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Technology / Cybersecurity

FIFA World Cup sponsors may already by victims of ‘malware trap’

Sponsors of the FIFA World Cup may already be victims of a "malware trap" set by hacking collective Anonymous.

According to McAfee’s Ashish Patel, regional director of network security for the UK and Ireland complacency from Coca-Cola, Sony, McDonalds, VISA and Adidas is risky as they were all mentioned on a potential target list issued by the hacking group, who have a record of honouring their threats.

"The most concerning factor is how far Anonymous may have already penetrated into the networks of the World Cup sponsors," Patel said.

As demonstrated by the recent attack on eBay, hackers able to breach a system undetected may compromise a system and leave unnoticed, with weeks or even months passing before anybody realises what has happened.

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"If such techniques have been used by Anonymous, the World Cup sponsors may already be compromised," Patel added. "The malware trap may be already set and now lying dormant on the sponsors’ networks, ready to strike."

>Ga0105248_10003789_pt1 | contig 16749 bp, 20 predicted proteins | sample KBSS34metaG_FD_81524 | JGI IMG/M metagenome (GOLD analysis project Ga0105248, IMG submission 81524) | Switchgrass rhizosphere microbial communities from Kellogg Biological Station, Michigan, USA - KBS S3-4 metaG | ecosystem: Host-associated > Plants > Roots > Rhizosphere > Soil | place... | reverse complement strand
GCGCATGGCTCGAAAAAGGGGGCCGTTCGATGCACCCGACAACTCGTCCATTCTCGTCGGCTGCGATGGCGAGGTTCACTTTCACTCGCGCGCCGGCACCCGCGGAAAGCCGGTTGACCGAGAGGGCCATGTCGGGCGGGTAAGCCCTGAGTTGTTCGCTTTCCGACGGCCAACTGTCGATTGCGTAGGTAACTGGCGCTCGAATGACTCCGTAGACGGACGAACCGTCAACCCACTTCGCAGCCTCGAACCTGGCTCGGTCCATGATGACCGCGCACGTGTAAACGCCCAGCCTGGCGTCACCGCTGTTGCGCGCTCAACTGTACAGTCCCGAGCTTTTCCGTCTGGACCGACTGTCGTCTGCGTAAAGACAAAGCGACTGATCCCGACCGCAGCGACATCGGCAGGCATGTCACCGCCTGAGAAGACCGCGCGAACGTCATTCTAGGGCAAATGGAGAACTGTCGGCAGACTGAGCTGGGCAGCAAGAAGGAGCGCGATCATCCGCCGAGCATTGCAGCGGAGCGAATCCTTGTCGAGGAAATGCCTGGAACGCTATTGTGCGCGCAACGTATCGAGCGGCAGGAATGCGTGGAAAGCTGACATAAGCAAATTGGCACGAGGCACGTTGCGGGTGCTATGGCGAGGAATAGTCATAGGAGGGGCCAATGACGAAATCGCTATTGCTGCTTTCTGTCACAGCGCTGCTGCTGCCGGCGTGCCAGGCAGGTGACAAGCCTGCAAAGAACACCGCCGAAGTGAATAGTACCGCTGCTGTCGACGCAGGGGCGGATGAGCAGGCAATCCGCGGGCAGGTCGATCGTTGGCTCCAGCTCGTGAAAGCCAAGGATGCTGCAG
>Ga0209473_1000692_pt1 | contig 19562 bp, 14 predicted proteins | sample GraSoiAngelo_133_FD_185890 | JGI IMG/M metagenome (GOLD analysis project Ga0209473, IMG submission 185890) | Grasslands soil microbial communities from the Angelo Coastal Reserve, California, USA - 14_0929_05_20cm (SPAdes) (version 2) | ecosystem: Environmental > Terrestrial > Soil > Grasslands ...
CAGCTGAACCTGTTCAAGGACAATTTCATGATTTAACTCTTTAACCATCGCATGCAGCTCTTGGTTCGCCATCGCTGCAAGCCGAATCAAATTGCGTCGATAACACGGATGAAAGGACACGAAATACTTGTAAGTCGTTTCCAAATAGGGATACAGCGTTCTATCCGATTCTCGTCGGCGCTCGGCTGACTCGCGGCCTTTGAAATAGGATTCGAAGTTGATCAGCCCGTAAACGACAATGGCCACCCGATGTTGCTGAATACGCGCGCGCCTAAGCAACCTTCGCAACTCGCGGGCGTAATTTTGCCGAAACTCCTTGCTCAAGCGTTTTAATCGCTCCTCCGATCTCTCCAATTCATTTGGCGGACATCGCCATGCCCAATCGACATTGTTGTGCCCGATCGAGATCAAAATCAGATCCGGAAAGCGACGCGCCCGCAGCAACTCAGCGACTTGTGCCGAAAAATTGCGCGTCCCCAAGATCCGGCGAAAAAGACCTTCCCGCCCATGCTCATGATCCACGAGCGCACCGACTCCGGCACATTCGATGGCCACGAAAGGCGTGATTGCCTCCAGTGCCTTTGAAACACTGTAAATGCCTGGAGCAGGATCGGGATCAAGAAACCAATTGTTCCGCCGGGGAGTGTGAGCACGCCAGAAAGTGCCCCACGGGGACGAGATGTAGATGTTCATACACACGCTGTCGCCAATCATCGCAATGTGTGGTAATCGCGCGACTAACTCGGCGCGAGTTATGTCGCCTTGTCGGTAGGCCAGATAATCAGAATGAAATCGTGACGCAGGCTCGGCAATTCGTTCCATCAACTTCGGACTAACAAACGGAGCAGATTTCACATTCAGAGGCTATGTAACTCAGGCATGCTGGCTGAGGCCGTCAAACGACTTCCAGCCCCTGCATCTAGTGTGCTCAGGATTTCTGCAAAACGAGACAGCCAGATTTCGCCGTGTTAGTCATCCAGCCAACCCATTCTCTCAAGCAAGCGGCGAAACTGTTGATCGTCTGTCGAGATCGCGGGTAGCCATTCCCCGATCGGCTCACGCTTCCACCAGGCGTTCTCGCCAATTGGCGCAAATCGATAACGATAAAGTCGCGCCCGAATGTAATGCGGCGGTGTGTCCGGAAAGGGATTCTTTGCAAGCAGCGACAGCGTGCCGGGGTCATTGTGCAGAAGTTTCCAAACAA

Last week Reuters spoke to a hacker operating under the alias Che Commodore, who announced the hacking group would attack FIFA sponsors as part of the #OpWorldCup protest against the expense of the tournament in a country as impoverished as Brazil.

"We have already conducted late-night tests to see which of the sites are more vulnerable. We have a plan of attack," he said.

Earlier in the week Anonymous had leaked 333 documents from the Brazilian foreign ministry after a phishing attack allowed them access to the databases of the government department. Though an official confirmed that nothing important had been lost, the email system was brought down for several days.


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